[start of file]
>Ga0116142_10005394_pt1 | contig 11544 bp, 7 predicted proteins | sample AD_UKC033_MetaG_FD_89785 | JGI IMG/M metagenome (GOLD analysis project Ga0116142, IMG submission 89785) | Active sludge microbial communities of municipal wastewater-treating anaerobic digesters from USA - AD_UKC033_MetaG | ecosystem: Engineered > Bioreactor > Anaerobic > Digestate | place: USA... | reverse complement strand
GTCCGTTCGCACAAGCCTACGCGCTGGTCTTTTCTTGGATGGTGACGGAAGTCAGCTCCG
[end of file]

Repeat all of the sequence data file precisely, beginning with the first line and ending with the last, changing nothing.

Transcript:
>Ga0116142_10005394_pt1 | contig 11544 bp, 7 predicted proteins | sample AD_UKC033_MetaG_FD_89785 | JGI IMG/M metagenome (GOLD analysis project Ga0116142, IMG submission 89785) | Active sludge microbial communities of municipal wastewater-treating anaerobic digesters from USA - AD_UKC033_MetaG | ecosystem: Engineered > Bioreactor > Anaerobic > Digestate | place: USA... | reverse complement strand
GTCCGTTCGCACAAGCCTACGCGCTGGTCTTTTCTTGGATGGTGACGGAAGTCAGCTCCG